decline in organic sales. i don't like 1% decline. still expects to do 0 to 1%. people hear the numbers and think benioff is apologetic about a plus 25% growth. the fact you have to deliver some organic growth if you're in the food business. declines in carrot and carrot ingredients. snacks and simple meals and beverages, delivering significant margin expansion. wasn't all bad. did boost the dividend but david, this is a stock that had a great run as they converted the company into more natural and organic. people are finding over and over again natural organic isn't so simple. that's why i thought whitewave got out correctly and hain we're still waiting for financials. >> hain with the accounting problem and potential issues there. for campbell there continues to be murmurs of more consolidation coming in the sector. campbell's certainly one name you hear from time to time. there is some control there. >> right. that's not as bad as hershey trust in terms but i will point out this, david, this is still a
great company and it has been coveted for years but it is always a bridesmaid never a bride. so pane times people buying the 60 calls, it never happens, but snacks are good, don't overlook the fact that even though it's canned soup they've made some good changes. this bold house farms acquisition was superb. >> less sodium in the soup. >> yes. they've done a lot of right things. i had denise on recently. i like many of the natural and organic products. my wife says look, jim, it's still a can of soup. but the fact is, it's far more than that. they've really reinvented kept. when you reinvent, frankly, sometimes you do make execution errors. >> right. >> and they did. >> going to suffer despite what you pointed out, the 12% increase in the company's dividend. >> campbell bun of many stocks we will be watching. the opening bell quickly approaches. stay with us, "squawk on the street." what if a company that didn't make cars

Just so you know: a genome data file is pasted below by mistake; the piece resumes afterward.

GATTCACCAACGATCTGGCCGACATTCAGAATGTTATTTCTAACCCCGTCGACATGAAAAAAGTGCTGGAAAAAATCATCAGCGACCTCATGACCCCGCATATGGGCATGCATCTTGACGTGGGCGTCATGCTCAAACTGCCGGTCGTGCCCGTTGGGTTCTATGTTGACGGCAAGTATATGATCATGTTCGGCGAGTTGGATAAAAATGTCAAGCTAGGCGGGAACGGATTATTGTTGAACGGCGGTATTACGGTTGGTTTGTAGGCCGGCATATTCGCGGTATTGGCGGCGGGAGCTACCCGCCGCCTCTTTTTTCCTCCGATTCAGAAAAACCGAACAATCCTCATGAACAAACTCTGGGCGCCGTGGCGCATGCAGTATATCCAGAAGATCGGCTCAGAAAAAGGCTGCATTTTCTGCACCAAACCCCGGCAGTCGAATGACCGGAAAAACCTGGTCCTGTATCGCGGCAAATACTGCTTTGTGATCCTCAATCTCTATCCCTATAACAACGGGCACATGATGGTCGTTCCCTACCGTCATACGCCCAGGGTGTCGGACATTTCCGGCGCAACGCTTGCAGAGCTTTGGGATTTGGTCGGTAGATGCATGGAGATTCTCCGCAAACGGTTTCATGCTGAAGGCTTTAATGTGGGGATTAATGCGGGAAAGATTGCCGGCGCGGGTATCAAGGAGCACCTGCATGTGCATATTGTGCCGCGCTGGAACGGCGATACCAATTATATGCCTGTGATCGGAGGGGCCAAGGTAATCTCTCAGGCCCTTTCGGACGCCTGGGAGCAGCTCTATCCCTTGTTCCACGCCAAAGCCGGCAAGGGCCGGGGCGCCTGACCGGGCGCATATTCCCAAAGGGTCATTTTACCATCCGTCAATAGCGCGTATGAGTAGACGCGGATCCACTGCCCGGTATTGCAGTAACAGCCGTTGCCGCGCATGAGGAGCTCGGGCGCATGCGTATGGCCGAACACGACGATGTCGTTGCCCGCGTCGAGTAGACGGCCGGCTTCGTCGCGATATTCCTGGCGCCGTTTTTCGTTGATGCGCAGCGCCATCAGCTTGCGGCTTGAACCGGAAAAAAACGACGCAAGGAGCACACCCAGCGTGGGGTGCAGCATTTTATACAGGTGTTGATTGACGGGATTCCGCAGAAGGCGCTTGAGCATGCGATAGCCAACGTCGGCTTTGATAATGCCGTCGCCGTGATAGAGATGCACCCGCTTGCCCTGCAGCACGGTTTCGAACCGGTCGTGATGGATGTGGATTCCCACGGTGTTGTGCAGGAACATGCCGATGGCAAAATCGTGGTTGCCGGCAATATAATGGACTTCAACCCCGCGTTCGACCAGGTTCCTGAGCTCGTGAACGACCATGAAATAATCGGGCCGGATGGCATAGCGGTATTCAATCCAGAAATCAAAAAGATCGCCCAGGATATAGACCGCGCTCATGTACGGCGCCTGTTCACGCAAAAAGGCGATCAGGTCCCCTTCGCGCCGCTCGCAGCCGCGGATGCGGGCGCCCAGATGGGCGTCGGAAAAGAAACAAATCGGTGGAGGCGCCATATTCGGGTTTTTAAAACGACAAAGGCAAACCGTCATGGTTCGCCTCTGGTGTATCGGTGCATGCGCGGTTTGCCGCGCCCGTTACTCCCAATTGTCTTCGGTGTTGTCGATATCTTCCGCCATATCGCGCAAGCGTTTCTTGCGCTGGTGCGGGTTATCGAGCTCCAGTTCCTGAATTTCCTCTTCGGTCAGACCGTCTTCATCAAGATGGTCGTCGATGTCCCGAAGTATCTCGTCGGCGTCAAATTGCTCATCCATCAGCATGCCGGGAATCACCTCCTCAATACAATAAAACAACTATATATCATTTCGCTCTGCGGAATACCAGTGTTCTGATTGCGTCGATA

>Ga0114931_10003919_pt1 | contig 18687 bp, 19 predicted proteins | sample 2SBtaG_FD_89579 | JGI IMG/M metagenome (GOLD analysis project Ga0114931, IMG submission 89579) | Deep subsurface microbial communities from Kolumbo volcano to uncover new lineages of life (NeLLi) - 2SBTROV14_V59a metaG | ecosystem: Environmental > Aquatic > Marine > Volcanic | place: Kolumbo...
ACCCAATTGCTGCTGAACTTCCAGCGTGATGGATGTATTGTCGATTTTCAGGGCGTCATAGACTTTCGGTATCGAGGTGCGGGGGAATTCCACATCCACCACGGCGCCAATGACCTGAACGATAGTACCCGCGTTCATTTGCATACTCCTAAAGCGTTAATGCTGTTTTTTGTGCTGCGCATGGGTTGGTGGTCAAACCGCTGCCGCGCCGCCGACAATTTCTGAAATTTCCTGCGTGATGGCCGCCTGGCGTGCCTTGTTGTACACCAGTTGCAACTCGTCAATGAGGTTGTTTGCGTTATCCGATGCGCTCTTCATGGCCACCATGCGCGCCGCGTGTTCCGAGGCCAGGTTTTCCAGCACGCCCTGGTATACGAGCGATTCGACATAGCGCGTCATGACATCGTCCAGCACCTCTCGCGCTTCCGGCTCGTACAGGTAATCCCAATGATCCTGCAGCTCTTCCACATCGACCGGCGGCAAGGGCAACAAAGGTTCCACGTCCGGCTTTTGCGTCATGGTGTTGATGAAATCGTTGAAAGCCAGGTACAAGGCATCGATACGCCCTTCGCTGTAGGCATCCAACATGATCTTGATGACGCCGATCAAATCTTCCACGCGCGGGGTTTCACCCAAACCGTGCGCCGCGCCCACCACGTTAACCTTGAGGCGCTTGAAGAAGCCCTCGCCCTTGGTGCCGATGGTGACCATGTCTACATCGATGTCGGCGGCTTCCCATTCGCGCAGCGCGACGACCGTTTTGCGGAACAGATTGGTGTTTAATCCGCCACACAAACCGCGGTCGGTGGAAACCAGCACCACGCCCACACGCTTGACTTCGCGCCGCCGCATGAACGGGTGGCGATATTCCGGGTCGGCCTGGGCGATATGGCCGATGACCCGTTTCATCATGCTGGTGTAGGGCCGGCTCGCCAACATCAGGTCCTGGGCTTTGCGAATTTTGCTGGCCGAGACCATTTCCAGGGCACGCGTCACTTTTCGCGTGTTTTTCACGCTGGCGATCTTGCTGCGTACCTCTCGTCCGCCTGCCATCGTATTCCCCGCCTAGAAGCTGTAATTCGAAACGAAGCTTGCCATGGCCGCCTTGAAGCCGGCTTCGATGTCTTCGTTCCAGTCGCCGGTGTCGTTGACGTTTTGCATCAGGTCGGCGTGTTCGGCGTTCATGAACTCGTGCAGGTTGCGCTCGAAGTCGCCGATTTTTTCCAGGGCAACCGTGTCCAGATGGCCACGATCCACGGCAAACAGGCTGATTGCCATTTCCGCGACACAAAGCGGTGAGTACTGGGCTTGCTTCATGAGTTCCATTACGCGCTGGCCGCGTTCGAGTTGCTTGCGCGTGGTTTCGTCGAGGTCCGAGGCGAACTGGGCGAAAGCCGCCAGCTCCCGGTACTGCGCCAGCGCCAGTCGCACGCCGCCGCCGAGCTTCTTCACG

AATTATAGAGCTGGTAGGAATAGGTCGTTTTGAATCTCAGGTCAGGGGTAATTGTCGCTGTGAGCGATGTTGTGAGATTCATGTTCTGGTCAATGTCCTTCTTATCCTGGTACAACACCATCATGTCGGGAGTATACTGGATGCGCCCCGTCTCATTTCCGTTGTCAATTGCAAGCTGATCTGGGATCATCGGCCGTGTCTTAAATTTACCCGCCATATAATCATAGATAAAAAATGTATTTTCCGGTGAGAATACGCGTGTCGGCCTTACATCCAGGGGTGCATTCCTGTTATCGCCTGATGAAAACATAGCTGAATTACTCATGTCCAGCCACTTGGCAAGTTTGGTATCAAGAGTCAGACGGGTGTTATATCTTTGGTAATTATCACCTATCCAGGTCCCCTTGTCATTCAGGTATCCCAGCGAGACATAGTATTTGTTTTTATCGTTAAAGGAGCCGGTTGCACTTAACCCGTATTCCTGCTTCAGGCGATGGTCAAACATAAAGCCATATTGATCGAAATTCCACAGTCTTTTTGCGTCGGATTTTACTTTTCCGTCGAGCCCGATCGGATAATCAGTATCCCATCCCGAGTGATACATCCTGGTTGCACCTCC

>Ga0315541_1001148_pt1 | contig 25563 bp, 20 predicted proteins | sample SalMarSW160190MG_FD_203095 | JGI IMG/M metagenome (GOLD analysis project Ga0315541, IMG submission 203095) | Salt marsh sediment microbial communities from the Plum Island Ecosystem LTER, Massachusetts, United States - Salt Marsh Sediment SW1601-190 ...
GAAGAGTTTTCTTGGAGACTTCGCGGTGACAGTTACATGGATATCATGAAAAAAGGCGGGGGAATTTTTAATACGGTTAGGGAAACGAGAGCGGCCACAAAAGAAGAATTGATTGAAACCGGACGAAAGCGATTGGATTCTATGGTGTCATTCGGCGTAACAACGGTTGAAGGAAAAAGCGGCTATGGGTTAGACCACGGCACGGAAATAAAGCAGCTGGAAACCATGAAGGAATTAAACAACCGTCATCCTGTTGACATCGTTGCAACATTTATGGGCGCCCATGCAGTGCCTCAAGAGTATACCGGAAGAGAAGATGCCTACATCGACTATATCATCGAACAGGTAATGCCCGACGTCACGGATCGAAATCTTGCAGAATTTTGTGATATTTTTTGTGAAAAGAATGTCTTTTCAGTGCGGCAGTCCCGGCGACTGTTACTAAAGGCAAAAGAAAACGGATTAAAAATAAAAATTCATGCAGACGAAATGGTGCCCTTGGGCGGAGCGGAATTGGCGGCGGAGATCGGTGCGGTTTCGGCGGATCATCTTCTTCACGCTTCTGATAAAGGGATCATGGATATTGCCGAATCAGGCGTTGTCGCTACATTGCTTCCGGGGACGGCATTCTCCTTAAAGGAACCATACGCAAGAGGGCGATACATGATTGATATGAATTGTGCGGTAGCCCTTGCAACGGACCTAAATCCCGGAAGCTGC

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you're watching cnbc's "squawk on the street" live from the financial capital of the world. the opening bell is going to be ringing in about a minute from now, jim. >> yeah. >> financials, had a very strong performance. >> very. >> in august. you have certainly cited them as being one of the keys we've talked about your belief that we will potentially see a rate increase. >> yes. >> in this month of september. do you keep buying financials. >> yes. and the answer is, is that this group when this as long as citi trades ten bucks below tangible book value, bank of america at tangible book value, jpmorgan mass earnings momentum, as long as wells fargo sees an increase in the amount of mortgage, mortgages these home numbers are very strong and housing punches above, thank you for giving me that line, i think this group remains the easiest to buy. is what i would say. >> although it has disappointed in the past just when you thought they were getting the wind at their backs. >> look, look, with no rate hike i'm dead wrong.